Incidences of public disorder, and the manner in which they have been suppressed, have repeatedly ignited debate on the role of policing, the effectiveness of current legislation and the implications for human rights and civil liberties. These same issues have reverberated throughout British history, and have frequently resulted in the enactment of new legislation that reactively aimed to counter the specific concern of that era. This book offers a detailed analysis of the expansion of public order law in the context of the historical and political developments in British society.
The correlation of key historical events and the enactment of consequent legislation is a key theme that resonates throughout the book, and demonstrates the expanding influence of the law on public assemblies and protest, which has continued to criminalise and prohibit certain social behaviours. Crucial movements in Britain’s social and political history who have all engaged in, or have provoked public disorder, are examined in the book. Other incidents of riot and disorder, such as the Featherstone Riot (1893), the Battle of Cable Street (1936), the Inner City Riots (1980s) and the UK riots (2011) are also covered.
By positioning legal developments within their historical context, the book demonstrates the ebb and flow between the prominence of the competing demands of the liberties of free expression and assembly on the one hand and the protection of the general public and property on the other. This book is essential reading for academics and students in the fields of criminology, history and law.
Table of Contents
Introduction Chapter 1. The Development of Public Order Law Chapter 2. ‘I Predict a Breach of the Peace’: Police Discretion and the Tension between Liberty and Order Chapter 3. Riot and Violent Disorder: Controlling Spontaneous Disorder and Excessive Police Violence Chapter 4. Freedom of Assembly and Public Processions: Issues related to promoting opinions and provoking disorder Chapter 5. Policing Public Processions after the Public Order Act 1936 Chapter 6. Public Meetings and Freedom of Expression: The Criminalisation of Words and Political Censorship Chapter 7. Public Meetings held on Private Premises: The roles of the steward and the police Chapter 8. Dressed for Disorder: The Criminalisation of Political Uniforms Conclusion.
Iain Channing is an interdisciplinary researcher at Plymouth University. Dr. Channing's research traverses the fields of Law, Criminology and History and he has presented his research at various conferences around the UK. He is the Membership Secretary of SOLON and has a particular interest in the history of public order, political extremism and the police.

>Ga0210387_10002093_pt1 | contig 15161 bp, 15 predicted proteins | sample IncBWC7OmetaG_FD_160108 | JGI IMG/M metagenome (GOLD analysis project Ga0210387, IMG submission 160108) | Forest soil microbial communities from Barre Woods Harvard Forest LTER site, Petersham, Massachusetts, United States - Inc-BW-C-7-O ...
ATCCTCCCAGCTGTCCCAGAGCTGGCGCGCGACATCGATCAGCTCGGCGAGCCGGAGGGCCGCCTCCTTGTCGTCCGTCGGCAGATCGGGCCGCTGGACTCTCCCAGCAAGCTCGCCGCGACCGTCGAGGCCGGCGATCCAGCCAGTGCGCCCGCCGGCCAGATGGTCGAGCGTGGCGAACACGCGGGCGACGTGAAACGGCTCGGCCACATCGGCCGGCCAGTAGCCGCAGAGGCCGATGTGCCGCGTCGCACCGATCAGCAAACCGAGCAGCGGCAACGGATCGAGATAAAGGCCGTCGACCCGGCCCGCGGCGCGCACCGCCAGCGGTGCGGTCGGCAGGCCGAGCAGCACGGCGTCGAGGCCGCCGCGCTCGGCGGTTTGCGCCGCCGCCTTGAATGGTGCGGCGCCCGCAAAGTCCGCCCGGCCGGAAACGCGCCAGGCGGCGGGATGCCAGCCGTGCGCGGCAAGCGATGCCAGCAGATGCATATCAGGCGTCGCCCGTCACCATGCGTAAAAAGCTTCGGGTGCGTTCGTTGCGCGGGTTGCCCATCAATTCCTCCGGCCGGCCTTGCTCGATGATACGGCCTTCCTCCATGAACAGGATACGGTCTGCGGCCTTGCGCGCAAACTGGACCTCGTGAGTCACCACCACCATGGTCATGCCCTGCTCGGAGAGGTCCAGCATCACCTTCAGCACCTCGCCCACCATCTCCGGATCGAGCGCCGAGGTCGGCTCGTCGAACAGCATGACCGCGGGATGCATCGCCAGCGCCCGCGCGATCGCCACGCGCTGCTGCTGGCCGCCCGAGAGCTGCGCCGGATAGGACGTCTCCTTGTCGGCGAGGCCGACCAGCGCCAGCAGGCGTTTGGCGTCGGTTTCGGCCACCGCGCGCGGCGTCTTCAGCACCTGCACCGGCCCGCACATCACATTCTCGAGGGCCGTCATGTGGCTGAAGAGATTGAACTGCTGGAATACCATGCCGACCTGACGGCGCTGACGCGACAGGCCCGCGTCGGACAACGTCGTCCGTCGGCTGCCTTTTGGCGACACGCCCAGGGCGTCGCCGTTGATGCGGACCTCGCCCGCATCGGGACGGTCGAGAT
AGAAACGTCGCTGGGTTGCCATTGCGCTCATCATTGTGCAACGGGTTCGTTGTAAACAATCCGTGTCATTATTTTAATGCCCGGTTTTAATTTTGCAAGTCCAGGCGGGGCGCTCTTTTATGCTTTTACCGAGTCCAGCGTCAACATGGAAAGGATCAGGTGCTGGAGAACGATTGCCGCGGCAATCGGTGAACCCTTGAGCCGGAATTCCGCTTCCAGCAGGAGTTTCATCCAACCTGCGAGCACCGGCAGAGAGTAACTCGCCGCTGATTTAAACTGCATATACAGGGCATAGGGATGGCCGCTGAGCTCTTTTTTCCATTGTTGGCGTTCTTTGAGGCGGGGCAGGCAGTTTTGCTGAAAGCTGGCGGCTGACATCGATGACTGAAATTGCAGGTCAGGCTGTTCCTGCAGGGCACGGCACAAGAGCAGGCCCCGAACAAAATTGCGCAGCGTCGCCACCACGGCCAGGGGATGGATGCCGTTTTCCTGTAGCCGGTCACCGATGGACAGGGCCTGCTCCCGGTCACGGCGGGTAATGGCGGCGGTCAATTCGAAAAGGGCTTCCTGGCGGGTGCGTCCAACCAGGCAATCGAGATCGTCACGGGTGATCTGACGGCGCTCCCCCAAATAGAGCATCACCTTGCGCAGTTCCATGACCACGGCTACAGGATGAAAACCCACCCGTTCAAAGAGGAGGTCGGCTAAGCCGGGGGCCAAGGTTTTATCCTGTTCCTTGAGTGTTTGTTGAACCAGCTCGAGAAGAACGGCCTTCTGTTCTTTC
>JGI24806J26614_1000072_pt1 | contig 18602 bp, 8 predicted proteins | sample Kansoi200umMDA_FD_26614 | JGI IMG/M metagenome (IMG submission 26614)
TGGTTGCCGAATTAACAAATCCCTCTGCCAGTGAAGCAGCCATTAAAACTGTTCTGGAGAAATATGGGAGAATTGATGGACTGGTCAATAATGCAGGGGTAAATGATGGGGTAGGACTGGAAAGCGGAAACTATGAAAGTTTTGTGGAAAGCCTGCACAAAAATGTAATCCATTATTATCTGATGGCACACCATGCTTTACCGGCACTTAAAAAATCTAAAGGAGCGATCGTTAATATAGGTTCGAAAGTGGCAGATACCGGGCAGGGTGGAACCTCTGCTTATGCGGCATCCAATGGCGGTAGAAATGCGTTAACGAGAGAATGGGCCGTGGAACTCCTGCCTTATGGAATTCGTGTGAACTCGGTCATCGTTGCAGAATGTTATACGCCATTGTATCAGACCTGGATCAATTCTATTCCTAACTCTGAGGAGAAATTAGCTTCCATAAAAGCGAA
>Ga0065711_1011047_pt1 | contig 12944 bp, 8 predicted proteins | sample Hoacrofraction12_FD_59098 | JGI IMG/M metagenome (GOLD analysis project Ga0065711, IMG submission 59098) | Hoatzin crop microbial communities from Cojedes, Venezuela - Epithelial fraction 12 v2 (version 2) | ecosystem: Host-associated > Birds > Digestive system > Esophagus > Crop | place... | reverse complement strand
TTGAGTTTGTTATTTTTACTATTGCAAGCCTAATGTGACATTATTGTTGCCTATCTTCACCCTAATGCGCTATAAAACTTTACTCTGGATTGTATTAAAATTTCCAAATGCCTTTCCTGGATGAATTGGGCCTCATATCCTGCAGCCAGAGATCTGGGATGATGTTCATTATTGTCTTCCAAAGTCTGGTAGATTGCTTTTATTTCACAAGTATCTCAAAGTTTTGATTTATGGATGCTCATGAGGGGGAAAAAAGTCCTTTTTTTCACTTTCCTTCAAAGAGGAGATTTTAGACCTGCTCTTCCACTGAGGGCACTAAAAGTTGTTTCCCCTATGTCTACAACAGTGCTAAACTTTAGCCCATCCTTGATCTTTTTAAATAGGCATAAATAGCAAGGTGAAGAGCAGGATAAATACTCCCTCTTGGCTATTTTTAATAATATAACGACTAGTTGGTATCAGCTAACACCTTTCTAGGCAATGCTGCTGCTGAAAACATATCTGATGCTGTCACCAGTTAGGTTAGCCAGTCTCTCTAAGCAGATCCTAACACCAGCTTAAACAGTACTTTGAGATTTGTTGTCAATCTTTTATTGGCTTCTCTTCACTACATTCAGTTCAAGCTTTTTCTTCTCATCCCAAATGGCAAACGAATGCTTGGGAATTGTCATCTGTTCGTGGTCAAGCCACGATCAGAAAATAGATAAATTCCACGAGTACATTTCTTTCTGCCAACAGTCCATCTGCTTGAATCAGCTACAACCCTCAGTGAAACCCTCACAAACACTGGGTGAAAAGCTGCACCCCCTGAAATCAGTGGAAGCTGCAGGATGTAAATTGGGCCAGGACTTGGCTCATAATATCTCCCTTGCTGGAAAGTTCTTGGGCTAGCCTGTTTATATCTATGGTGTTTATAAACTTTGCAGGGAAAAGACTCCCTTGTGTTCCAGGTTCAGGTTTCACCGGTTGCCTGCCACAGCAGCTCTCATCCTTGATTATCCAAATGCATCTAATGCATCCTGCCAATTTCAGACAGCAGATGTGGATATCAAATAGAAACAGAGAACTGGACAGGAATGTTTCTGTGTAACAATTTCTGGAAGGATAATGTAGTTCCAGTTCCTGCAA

‘This is a timely study of the regulation of public order before and after the development of human rights legislation, showing the influence of both official - and especially secret - forms of policing on the control of public space. The longer perspective of two hundred years punctuated by incidents and "moments" in history creates a critical interdisciplinary chronology of public order legislation which will inform students and academics working in the history of law, criminology, and social history.’ - Barry Godfrey, Professor of Social Justice, Liverpool University, UK
‘A thought-provoking and impressively detailed survey of the often strained relationship between the law, policing, and public order in Britain over the last two centuries. Dr Channing is to be congratulated on his carefully researched and apposite interdisciplinary study. This book deserves to be required reading for those interested in the historical and legal balance between freedom of expression and public safety.’ - David J. Cox, Fellow of the Royal Historical Society and Reader in Criminal Justice History, University of Wolverhampton, UK
‘This is a very welcome study of the policing of public order in Britain. The book charts the relationship between the historical development of legislation, dealing with public order offences and the practice and application of that law on the ground. By taking a long view (from the passage of the Metropolitan Police Act 1829 to the present) this study offers an original and exciting analysis of the policing of public protest and political activism.’ - Dr Heather Shore, Reader in History, Leeds Beckett University, UK
'This scholarly, interdisciplinary account will appeal to professionals in the field with a legal bent and knowledge of British history. Summing Up: Recommended. Upper-division undergraduates and above.' -P. T. Smith, Saint Joseph's University, CHOICE Reviews, December 2015
"Channing examines key movements in Britain’s social and political history that have engaged in, or have provoked, public disorder. He argues that incidences of public disorder, and the manner in which they have been suppressed, have repeatedly ignited debate on the role of policing and the implications for human rights and civil liberties in Great Britain, often leading to the enactment of legislation that reactively aimed to counter the specific concern of that era." - Law and Social Inquiry Journal
"Whilst public order law has been a focus within the fields of law, criminology, history and sociology, there are few publications that place these legal developments within an extended chronology of historical contexts. It is in this way that Iain Channing’s book, The Police and the Expansion of Public Order Law in Britain, 1829-2014, is a welcome addition to the interdisciplinary study of this topic. Its regional study of the riots, protests and demonstrations that have taken place over the last three centuries in Britain allows for an analysis of how legal powers, police discretion and reactions to the crowds have affected the ways in which British police forces have enforced public order law." -Rhiannon Pickin